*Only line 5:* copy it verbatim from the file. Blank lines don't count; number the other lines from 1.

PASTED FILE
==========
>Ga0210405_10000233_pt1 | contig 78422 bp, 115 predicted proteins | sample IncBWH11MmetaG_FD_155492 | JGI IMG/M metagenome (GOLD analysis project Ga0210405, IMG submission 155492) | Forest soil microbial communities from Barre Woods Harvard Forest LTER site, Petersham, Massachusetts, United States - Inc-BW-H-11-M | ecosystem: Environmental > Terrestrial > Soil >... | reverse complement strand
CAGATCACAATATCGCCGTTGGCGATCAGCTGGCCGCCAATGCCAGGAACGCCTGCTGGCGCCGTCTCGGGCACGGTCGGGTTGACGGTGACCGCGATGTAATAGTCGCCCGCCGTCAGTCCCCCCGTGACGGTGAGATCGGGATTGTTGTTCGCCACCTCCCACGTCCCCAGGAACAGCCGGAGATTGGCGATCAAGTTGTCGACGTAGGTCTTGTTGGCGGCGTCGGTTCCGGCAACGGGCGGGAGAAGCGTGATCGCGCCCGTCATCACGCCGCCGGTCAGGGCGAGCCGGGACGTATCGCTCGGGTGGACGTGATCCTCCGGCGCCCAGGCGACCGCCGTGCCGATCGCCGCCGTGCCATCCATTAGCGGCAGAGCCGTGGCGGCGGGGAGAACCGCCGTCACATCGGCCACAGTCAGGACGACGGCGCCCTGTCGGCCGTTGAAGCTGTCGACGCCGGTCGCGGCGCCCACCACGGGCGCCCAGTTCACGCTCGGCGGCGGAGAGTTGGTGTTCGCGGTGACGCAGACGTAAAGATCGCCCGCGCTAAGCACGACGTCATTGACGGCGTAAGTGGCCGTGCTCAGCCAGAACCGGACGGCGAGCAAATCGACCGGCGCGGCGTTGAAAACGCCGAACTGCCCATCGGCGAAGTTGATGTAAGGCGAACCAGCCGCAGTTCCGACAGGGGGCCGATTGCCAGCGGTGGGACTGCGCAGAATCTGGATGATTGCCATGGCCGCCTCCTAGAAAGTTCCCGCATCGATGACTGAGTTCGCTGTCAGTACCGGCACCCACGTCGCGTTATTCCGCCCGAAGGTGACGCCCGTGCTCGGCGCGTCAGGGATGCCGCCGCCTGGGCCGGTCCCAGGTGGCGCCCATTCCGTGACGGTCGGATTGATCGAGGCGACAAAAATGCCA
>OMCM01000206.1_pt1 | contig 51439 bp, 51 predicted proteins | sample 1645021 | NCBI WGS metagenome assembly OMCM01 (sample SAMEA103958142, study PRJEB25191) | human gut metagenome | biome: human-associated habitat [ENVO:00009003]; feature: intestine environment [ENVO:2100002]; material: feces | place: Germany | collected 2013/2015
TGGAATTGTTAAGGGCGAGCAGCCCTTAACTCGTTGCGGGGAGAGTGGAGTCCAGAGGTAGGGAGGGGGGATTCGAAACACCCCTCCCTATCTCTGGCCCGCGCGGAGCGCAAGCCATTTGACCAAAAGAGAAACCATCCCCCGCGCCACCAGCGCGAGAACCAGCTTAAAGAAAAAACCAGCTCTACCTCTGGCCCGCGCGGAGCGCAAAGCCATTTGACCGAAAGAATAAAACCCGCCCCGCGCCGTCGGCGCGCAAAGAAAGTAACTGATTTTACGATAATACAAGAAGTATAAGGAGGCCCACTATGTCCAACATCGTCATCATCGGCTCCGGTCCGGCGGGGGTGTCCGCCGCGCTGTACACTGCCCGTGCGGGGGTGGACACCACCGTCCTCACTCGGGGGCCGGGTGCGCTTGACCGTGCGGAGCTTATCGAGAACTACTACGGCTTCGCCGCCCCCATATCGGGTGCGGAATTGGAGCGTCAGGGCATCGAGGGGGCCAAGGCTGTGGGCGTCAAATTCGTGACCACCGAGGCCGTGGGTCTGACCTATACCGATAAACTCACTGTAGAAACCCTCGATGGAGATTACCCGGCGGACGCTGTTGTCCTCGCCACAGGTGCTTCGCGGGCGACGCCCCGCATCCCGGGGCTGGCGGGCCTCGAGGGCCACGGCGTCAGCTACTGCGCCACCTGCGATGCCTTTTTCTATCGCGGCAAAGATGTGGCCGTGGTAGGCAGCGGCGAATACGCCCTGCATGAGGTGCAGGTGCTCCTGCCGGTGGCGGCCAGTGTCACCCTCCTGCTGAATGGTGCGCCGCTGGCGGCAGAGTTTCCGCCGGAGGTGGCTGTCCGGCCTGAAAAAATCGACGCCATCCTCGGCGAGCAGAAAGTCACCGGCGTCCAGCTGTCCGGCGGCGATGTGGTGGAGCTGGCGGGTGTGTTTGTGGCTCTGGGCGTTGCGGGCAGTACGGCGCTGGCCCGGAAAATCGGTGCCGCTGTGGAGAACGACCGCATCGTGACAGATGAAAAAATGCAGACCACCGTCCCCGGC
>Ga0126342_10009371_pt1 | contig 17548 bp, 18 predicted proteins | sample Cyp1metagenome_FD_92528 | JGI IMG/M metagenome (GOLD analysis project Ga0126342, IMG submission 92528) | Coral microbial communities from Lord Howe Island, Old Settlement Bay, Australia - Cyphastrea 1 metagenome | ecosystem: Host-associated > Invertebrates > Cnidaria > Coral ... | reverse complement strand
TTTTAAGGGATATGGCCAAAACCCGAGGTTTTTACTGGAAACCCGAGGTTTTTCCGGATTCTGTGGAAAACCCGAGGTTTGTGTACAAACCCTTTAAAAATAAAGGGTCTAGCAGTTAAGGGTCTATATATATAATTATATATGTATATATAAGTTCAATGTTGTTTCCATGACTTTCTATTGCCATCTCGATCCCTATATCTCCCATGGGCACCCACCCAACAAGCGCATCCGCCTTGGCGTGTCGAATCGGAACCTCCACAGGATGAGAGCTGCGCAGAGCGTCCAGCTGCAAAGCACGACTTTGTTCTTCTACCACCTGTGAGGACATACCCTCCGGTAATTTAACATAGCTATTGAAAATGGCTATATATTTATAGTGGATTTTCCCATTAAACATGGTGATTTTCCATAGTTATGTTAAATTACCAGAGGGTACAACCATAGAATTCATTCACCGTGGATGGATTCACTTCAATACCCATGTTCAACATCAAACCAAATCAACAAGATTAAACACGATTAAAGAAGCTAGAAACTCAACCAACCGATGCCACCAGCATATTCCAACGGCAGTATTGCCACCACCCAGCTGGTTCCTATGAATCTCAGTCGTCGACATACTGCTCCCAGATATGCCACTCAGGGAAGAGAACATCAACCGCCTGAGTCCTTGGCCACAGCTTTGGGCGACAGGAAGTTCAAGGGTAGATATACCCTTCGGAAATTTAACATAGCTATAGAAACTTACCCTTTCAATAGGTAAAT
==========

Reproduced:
>Ga0126342_10009371_pt1 | contig 17548 bp, 18 predicted proteins | sample Cyp1metagenome_FD_92528 | JGI IMG/M metagenome (GOLD analysis project Ga0126342, IMG submission 92528) | Coral microbial communities from Lord Howe Island, Old Settlement Bay, Australia - Cyphastrea 1 metagenome | ecosystem: Host-associated > Invertebrates > Cnidaria > Coral ... | reverse complement strand